When utility crews are dealing with the aftermath of storms, they cannot forget to evaluate how the guy anchors have been impacted. Rebuilding the overhead lines depends more than ever on the holding capacity of the guy anchor.
Here are a few things to consider when inspecting utility lines after a storm:
- If flooding has caused ground water levels to rise, the anchors may not hold as much load as they did when they were originally installed.
- Ground water rise can reduce anchor holding capacity by as much as 50% when the water table rises above the anchor plates.
- Erosion of the overburden soil above the anchor can result in reduced capacity and possibly anchor creep (movement). Look for a longer than normal exposed shaft.
- Temporary high loads due to wind and/or debris resulting in either anchor pull-out (catastrophic failure) or creep.
- Creep is usually evidenced by slack conductors and/or guys. Poles may be leaning as well.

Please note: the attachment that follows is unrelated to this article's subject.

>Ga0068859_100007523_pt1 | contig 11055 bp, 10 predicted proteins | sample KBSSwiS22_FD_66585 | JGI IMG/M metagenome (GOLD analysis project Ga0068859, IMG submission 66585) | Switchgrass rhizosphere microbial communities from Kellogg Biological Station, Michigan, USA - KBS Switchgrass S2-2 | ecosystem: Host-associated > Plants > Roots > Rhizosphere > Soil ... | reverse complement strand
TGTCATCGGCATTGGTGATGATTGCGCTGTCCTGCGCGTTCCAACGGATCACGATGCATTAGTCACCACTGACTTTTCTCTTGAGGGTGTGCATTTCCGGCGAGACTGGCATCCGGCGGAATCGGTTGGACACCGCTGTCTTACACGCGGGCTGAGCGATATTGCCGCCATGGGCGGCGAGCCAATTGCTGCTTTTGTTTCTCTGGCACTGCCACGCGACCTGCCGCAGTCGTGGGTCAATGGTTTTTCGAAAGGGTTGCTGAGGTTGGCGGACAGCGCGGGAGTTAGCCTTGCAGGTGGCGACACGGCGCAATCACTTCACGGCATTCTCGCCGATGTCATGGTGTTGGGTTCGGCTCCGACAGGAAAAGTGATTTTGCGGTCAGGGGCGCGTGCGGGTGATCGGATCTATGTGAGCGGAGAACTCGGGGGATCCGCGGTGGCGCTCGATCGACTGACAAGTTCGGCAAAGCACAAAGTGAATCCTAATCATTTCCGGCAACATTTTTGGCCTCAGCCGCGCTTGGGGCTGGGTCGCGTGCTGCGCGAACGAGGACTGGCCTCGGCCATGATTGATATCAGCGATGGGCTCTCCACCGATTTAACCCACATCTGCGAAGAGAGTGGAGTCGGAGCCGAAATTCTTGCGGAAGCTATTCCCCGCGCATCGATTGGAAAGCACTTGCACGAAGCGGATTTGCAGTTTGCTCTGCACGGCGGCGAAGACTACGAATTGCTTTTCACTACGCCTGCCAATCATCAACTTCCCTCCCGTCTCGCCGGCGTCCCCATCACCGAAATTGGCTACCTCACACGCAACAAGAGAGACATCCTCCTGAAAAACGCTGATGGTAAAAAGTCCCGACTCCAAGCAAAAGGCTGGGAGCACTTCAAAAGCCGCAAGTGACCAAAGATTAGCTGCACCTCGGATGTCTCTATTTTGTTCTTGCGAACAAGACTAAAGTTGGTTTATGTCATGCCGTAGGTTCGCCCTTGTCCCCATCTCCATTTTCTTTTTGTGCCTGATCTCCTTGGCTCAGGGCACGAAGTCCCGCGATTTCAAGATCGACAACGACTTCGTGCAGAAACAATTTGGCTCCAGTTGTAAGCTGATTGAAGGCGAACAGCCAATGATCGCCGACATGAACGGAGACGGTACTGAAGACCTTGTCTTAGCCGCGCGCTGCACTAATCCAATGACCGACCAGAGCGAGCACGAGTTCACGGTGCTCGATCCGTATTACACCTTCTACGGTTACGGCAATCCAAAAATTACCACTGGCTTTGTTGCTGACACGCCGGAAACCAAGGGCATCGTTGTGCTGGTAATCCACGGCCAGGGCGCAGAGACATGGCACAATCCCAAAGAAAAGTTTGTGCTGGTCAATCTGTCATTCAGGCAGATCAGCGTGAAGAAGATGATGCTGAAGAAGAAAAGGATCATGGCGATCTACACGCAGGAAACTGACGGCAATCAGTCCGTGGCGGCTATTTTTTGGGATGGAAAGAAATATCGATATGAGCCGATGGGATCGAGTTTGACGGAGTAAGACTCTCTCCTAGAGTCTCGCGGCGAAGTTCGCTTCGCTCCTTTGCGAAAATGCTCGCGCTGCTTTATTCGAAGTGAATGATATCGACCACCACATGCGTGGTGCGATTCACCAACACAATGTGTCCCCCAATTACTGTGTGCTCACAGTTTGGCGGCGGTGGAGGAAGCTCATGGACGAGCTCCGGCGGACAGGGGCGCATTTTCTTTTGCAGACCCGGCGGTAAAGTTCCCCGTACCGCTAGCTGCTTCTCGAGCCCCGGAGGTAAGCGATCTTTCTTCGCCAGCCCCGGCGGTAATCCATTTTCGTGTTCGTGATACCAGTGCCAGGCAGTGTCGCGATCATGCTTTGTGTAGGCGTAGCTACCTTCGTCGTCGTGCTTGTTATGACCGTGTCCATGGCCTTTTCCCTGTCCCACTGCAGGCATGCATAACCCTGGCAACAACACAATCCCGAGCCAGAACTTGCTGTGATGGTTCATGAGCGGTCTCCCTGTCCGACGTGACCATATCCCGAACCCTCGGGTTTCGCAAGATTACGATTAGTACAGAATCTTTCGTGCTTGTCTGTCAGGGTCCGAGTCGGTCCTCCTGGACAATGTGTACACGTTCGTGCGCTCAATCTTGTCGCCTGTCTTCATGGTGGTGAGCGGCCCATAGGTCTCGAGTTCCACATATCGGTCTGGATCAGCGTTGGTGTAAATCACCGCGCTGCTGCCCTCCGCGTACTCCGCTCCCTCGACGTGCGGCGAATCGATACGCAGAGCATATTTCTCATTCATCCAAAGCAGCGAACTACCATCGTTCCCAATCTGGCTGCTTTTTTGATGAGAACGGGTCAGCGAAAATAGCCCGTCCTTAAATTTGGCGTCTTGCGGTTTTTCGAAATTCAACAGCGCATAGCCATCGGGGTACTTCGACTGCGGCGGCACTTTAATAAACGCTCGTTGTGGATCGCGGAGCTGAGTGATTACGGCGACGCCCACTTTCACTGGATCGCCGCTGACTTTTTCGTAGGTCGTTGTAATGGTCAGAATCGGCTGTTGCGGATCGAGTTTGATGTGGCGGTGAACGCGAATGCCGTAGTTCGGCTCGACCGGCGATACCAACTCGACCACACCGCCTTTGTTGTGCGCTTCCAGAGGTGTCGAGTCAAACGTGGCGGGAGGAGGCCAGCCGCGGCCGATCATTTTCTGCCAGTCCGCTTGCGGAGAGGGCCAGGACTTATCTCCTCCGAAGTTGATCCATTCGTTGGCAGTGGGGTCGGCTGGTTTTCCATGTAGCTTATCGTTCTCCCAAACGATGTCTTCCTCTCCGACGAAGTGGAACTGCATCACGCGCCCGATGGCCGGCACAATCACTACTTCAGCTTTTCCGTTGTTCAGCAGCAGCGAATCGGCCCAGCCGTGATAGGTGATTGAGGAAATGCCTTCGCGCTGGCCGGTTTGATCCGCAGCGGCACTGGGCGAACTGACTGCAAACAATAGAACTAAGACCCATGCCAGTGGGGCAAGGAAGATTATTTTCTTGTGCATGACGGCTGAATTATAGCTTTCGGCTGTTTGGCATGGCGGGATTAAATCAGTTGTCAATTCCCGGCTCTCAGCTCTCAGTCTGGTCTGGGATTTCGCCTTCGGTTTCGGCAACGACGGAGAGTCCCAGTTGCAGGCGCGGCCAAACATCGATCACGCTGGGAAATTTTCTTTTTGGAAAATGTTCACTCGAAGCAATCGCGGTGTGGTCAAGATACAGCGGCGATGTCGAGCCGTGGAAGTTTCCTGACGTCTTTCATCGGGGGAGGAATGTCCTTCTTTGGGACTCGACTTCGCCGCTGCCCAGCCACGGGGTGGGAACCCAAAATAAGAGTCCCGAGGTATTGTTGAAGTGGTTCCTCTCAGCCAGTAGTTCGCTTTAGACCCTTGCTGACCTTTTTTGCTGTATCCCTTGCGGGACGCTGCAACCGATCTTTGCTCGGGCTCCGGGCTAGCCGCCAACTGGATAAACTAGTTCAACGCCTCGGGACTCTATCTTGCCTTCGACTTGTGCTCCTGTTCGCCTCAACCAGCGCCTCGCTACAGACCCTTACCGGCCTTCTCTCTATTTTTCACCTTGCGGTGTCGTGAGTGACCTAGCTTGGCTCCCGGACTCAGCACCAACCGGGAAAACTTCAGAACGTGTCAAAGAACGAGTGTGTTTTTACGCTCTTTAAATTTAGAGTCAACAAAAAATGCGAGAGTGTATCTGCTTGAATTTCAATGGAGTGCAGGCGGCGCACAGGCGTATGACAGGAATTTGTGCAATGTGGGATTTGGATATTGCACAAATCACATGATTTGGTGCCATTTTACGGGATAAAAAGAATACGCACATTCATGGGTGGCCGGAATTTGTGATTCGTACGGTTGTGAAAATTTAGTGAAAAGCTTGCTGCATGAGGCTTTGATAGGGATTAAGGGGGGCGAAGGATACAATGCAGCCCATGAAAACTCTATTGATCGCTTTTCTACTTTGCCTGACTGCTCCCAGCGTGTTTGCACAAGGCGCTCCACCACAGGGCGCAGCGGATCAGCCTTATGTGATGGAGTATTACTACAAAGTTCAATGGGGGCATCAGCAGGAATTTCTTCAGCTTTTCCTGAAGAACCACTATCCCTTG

Utility crews can do a few things when repairing utility lines after a storm.
- Re-tension the guy. If anchor continues to creep, a new anchor or additional anchor will be needed.
- Install a new anchor as a replacement or as additional capacity.
- If the original anchor is a square shaft (SS) anchor, adding additional extension will drive the helical lead section deeper into the ground. Crews should continue to drive the anchor until reaching the torque needed to support the load. This work should only be performed by trained professionals.
To achieve the full capacity of an anchor, follow these guidelines:
- The top helix of anchor should be approximately five feet vertically below ground surface.
- When installing more than one anchor for a pole, they must be separated by approximately five feet.
- Install the anchor in line with the guy to reduce damage to the anchor-rod as a result of the anchor-rod bending.